The text follows the design and development through various administrative apparatus, i.e., GKAT (State Committee on Aviation Technology). Furthermore, the text is a delight for those of us who love designation and equipment abbreviations and acronyms. Depending on the classification, MiG-21 has four different nomenclatures: “Ye-“ series of lightweight fighter prototypes; “Type” being the internal designation of OKB-155 (Experimental Design Bureau No.155, the official name of Mikoyan & Gurevich Design Bureau); series production designation “MiG-21”; “Fishbed-C”, NATO codename of aircraft and variant. I am disappointed that only a couple of NATO designations are listed with each Soviet designation; one may be able to extrapolate which MiG-21 equates to "Fishbed J", "Fishbed N", etc. . One must be attentive and agile to follow the designations of a component through its developmental, operational, and NATO names, e.g., the K-13 guided missile system was the R-3S heat-seeking missile (AA-2 “Atoll” to NATO) and gave the “-13” suffix to the MiG-21F-13: MiG-21 with the R-11F-300 turbojet armed with the K-13 missile system. Subsystems are not ignored - the R-11-300 was initially known as the AM-11, for the parent A. Mikulin Design Bureau. Further in the text different MiG-21 variants and sub variants are defined: MiG-21PF was originally the MiG-21P-13, “P” appending Perekhvatchik - interceptor, “-13” again for the K-13 missile system using the R-3S missile. The MiG-21P-13 was based on the MiG-21F aircraft, thus designated the MiG-21PF. One must be attentive and agile! Often all of the terms are listed together, “MiG-21PFS (Ye-7SPS, Type 94)”. The author is equally generous with equipment nomenclature, such as the RSIU-5V UHV radio; SOD-57M air traffic control transponder; DTsN-13-D1 fuel pump; APU-13 rail launchers attached to BD3-58-21 adapter beams, you get the idea.

The text is very interesting. Mr. Mladenov’s writing style is mostly easy to follow although there are a few parts which seem not to have translated smoothly. There are a few typos, a misstated altitude on Pg.7, “gimbal” misspelled as “gumball” on Pg. 35, and another I didn’t record. There is also an inconsistency concerning the American doctrine for dogfighting the Fishbed; Pg. 49 states, “However, F-4 pilots were instructed to engage in dogfights with the MiG-21 by performing maneuvers in the horizontal plane and to avoid any vertical maneuvering…” This is opposite the lessons learned and applied through Project Have Doughnut, the extensive USAF and USN flight comparisons between a MiG-21 and American tactical aircraft carried out in 1967. Indeed, Project Have Doughnut is not even mentioned in the book. The declassified 310-page report is accessible via Click here for additional images for this review., at the bottom of this review.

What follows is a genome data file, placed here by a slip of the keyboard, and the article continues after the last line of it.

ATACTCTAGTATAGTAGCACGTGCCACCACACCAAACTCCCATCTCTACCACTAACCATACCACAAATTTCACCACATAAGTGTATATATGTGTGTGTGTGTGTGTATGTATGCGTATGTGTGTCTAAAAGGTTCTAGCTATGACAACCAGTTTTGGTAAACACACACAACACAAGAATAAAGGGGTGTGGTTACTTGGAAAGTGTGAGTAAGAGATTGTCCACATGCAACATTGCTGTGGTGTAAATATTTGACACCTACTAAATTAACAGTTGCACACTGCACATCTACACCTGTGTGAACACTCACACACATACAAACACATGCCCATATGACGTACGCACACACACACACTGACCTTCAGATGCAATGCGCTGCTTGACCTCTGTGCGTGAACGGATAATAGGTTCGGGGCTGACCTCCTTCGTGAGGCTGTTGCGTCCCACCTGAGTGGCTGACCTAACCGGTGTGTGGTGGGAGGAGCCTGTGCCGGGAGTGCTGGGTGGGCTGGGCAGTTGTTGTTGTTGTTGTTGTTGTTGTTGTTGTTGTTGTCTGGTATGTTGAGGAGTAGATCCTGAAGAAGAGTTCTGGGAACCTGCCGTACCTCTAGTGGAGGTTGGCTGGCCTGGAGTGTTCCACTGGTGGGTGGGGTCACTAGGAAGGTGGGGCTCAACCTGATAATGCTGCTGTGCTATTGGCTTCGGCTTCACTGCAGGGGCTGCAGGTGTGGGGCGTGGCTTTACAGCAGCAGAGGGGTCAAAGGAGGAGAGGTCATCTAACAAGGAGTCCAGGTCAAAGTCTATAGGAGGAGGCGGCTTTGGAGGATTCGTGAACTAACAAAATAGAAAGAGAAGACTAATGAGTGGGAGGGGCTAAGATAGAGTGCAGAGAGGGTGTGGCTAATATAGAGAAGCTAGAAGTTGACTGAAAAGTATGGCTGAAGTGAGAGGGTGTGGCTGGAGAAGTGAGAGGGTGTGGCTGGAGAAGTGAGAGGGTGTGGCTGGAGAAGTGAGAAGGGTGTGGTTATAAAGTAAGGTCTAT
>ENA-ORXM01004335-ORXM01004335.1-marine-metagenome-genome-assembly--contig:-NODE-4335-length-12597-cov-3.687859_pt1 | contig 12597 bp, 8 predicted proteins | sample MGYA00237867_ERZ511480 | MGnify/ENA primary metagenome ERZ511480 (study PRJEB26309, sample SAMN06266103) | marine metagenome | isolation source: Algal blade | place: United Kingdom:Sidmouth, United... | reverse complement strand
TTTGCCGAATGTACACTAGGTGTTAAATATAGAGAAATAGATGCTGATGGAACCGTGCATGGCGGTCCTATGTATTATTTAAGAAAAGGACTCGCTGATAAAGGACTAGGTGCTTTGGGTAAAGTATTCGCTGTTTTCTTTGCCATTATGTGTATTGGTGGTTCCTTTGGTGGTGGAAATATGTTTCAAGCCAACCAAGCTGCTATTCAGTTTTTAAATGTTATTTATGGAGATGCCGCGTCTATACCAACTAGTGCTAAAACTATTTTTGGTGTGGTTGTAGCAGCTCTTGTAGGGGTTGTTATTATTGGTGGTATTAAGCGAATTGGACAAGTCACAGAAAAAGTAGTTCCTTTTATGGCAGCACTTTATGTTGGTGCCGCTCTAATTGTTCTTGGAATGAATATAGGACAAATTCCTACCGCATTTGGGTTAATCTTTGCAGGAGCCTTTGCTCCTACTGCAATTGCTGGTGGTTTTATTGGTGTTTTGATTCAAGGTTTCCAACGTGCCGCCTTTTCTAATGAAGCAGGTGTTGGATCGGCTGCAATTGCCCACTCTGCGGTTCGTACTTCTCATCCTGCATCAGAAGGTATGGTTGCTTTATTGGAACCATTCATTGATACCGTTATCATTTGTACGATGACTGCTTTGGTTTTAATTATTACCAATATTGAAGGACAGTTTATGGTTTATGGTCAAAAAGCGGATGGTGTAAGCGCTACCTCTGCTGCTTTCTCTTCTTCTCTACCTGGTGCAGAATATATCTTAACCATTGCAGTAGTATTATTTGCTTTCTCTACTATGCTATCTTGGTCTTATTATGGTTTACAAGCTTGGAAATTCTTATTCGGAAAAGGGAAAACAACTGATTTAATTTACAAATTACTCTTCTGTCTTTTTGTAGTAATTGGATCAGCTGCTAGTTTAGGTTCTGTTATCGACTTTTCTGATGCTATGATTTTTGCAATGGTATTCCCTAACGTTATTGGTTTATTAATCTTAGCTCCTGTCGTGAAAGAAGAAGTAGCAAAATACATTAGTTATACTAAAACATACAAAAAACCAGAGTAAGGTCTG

Ten pages of details describe the background of the Design and Development of what became the world’s most produced jet fighter. Fishbed originated from criteria for a Mach 2 fighter armed with powerful cannon and air-to-air rockets to destroy bombers. Discussed are the three different wing designs explored. Technical Specifications lead the reader through 10 pages of specific and detailed descriptions worthy of an aeronautical engineer. If you want to build your own MiG-21 then you will enjoy the descriptions of spars, thickness/chord ratios, and type of alloys, to list a smidgen of information. A side panel presents inflight design limitations of the fighter. The text even includes how many airframes were produced by different state factories.

Fishbed is not the only system presented; to combat ultra-high altitude reconnaissance platforms a mixed propulsion jet was built. Ye-50 used rockets to propel it to a dynamic ceiling where its weapons might reach the sky-spy. Additionally, how the MiG compared to the new Sukhoi Su-7 and Su-9 is noted.